I feel like the sheer goofiness of the Wild Magic Surge mechanic in D&D isn’t appreciated nearly enough. If you’re a sorcerer and choose the Wild Magic origin, you have some teeny problems controlling your magic, so that any time you cast a sorcerer spell, the DM can make you roll a d20 to see if you get a Surge. If you roll a one, it’s Surge time, and you have to roll a 1d100 to see what the heck has just happened to you.
Highlights from the list of 50 possible effects:
You grow a long beard made of feathers that remains until you sneeze, at which point the feathers explode out from your face.
You cast grease centered on yourself.
1d6 flumphs controlled by the DM appear in unoccupied spaces within 60 feet of you and are frightened of you. They vanish after 1 minute.
You turn into a potted plant until the start of your next turn. While a plant, you are incapacitated and have vulnerability to all damage. If you drop to 0 hit points, your pot breaks, and your form reverts.
You can’t speak for the next minute. Whenever you try, pink bubbles float out of your mouth.
For the next minute, you must shout when you speak.
You cast polymorph on yourself. If you fail the saving throw, you turn into a sheep for the spell’s duration.
I mean, it’s funny enough to picture a brand-new level 1 adventurer accidentally spitting out these super-powerful spells, but just imagine an epic-level sorcerer in the middle of a world-ending confrontation accidentally turning themself into a potted plant that takes double damage. Incredible.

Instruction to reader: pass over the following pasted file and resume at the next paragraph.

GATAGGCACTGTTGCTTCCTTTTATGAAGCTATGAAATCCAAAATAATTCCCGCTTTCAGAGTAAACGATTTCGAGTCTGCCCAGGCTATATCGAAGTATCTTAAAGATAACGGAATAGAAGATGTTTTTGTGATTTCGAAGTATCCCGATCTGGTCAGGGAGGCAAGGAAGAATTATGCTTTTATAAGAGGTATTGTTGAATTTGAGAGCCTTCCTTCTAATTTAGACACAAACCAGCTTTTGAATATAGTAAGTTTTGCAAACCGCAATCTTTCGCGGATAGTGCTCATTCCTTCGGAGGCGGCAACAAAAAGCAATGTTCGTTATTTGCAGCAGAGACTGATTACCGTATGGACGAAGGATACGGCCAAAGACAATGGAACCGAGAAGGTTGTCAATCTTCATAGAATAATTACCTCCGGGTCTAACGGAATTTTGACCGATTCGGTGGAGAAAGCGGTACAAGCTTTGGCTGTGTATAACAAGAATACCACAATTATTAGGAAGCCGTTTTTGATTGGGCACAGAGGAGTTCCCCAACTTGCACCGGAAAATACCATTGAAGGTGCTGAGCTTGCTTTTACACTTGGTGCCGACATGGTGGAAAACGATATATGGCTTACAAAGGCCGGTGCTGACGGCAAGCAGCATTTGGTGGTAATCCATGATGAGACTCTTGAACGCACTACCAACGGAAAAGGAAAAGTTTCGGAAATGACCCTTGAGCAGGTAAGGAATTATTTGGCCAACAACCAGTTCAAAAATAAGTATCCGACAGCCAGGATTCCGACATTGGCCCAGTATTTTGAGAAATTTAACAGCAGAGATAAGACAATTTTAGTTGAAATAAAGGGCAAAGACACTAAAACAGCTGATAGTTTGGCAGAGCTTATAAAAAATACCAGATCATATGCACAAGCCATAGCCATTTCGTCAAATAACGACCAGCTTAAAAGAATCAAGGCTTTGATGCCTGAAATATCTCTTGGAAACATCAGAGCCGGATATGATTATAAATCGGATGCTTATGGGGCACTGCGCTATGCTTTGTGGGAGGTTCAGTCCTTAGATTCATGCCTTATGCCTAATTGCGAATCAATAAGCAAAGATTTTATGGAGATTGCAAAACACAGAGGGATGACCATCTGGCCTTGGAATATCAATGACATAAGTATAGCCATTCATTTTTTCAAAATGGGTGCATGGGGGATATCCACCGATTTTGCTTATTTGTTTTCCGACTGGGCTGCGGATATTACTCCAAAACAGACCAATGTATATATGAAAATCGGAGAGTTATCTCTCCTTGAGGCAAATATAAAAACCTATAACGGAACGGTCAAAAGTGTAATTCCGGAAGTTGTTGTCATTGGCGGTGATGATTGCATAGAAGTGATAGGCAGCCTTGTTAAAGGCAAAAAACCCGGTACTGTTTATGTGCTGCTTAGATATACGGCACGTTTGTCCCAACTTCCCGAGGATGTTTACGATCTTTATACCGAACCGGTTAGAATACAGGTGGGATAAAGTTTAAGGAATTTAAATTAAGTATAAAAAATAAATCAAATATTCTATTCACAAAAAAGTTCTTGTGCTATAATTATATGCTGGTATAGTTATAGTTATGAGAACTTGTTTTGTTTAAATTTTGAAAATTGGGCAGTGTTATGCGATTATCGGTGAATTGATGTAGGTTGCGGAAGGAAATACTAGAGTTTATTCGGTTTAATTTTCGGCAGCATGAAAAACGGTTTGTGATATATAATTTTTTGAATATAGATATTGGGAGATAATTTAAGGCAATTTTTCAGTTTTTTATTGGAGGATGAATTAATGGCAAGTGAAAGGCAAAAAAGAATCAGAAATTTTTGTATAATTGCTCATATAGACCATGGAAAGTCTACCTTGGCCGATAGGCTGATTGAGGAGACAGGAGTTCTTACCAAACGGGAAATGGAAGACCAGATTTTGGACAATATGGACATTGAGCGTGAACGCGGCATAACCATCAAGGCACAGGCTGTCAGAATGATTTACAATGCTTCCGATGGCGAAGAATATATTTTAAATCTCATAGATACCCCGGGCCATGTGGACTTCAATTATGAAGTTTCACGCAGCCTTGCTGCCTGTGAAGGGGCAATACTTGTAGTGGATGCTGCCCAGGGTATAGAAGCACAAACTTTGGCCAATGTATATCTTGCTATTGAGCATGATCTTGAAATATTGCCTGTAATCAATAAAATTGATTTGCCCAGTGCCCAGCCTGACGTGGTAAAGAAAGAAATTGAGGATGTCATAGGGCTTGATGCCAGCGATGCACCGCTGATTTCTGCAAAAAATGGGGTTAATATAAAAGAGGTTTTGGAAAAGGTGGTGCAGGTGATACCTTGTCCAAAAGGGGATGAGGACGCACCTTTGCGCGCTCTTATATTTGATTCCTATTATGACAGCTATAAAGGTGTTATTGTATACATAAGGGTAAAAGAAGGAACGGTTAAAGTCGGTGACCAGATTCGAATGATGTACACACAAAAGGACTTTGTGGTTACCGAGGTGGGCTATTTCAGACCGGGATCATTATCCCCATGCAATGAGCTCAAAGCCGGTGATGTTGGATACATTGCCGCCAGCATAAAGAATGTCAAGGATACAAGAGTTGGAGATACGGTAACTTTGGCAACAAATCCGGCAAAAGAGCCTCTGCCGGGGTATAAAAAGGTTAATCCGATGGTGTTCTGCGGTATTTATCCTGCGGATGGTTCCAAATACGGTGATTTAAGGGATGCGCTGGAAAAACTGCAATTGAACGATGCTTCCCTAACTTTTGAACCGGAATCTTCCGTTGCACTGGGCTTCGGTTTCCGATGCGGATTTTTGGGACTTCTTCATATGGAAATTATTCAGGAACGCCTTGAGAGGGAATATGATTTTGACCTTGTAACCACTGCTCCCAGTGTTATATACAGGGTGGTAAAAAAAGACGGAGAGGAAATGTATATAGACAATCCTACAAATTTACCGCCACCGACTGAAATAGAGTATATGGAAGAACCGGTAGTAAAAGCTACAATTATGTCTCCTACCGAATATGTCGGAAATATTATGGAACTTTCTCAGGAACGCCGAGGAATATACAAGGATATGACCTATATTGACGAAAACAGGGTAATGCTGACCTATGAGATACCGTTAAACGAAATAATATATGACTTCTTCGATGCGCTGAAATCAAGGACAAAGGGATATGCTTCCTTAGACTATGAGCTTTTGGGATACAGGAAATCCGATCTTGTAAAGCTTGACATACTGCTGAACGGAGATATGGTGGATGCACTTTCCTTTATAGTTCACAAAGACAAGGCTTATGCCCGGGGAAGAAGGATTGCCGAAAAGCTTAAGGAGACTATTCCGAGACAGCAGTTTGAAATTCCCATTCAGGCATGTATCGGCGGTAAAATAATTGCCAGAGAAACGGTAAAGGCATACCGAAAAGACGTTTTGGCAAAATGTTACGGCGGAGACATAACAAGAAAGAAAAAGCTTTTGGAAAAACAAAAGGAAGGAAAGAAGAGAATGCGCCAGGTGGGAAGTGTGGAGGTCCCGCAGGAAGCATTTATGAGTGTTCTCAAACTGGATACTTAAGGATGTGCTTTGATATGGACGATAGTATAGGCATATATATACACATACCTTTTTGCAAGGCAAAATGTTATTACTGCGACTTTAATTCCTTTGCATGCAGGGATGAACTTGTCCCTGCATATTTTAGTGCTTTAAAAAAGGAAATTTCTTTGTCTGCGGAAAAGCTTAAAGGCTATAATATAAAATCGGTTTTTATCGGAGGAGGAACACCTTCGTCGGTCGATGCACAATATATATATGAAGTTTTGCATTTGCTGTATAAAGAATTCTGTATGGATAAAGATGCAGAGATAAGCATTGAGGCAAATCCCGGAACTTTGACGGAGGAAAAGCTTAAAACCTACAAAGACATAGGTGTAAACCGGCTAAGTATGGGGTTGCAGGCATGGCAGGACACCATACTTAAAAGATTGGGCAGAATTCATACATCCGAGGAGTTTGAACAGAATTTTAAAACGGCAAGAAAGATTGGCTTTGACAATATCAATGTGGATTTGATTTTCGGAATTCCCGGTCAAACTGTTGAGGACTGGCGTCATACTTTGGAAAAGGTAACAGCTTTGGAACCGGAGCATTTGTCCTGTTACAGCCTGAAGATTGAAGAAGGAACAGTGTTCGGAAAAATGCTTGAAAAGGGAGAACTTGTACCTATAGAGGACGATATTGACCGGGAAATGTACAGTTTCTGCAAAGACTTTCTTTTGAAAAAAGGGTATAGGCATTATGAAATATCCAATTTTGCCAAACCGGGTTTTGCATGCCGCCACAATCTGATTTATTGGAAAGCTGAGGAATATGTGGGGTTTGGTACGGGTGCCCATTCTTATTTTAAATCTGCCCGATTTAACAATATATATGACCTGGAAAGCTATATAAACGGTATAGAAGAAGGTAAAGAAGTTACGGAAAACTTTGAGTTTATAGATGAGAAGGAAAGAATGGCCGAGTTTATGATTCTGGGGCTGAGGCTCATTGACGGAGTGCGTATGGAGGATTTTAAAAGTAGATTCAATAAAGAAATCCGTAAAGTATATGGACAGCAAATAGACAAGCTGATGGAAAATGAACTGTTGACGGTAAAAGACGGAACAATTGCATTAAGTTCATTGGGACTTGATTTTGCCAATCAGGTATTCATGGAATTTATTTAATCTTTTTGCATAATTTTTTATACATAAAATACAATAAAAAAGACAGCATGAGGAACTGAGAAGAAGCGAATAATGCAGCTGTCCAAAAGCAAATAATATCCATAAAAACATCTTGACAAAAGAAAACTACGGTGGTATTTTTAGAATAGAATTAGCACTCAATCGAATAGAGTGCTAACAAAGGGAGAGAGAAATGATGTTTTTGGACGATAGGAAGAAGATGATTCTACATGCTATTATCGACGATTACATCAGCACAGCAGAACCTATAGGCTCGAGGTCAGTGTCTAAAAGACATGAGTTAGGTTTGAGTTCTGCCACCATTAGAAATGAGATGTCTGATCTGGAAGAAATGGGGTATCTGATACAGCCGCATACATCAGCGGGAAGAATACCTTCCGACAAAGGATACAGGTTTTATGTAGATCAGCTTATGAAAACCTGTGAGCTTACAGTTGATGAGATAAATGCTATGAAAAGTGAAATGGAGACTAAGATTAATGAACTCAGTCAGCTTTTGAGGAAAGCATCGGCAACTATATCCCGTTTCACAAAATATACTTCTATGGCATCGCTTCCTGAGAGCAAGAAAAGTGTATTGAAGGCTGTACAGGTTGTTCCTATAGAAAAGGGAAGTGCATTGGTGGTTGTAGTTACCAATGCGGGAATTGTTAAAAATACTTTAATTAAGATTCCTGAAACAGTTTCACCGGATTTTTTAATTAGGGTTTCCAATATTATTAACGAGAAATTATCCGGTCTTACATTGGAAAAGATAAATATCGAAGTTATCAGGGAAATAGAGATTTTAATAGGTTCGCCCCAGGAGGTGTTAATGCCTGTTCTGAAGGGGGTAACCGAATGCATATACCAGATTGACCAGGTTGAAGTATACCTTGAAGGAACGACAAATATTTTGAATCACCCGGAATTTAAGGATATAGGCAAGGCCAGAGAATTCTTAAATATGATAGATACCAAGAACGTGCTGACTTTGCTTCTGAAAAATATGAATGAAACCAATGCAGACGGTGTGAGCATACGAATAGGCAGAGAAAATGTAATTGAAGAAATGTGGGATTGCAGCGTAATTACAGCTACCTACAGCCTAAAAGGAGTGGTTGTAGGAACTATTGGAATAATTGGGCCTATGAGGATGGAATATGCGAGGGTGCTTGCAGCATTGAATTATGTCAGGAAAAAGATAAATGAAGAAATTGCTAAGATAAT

“Odin was the chief ruler of the gods. He was tall and old, and his aspect was wise and reverend. White was his beard and long, and he seemed ever to brood deeply over the mysteries of life and death. He had but one eye, because the other he sacrificed so that he might be dowered with great wisdom.” - Donald A. Machenzie / Teutonic Myth and Legend.
how does one draw beards, besides selling their soul to Satan?
no soul-selling! it’s pretty simple
well, what i’m gonna show you is pretty simple
so let’s take these baby-faces:
having the jawline/chin/etc down pretty accurate is important! because the beard grows from there!
dudes all have a specific growth pattern on their face. when doing a 5 o’clock shadow, you can pretty much just follow that and fill it in with a gray/their hair color at a low opacity
with the growth pattern and jawlines and mind, it’s pretty easy to make a readable beard by doing little lines that follow those patterns! i never do a straight line to draw beards. it’s an option, but it’s tough to make look natural lol–i don’t even do that for comics! but once the hairs are curved along the jawline, i think getting rid of the visible jawline helps show thickness/structure to the beard itself
as beards get longer, you can lengthen the lines and make them have more minds of their own, as they begin to stop conforming with the face!
so that’s about it. if you want beards with a little more texture, remember that beards grow in layers. they grow just like hair! but…on..on the face.
At the end of the second week in September a cart came in through Bywater from the direction of the Brandywine Bridge in broad daylight. An old man was driving it all alone. He wore a tall pointed blue hat, a long grey cloak, and a silver scarf. He had a long white beard and bushy eyebrows that stuck out beyond the brim of his hat. Small hobbit-children ran after the cart all through Hobbiton and right up the hill. It had a cargo of fireworks, as they rightly guessed. At Bilbo’s front door the old man began to unload: there were great bundles of fireworks of all sorts and shapes, each labelled with a large red G and the elf-rune. That was Gandalf’s mark, of course, and the old man was Gandalf the Wizard […].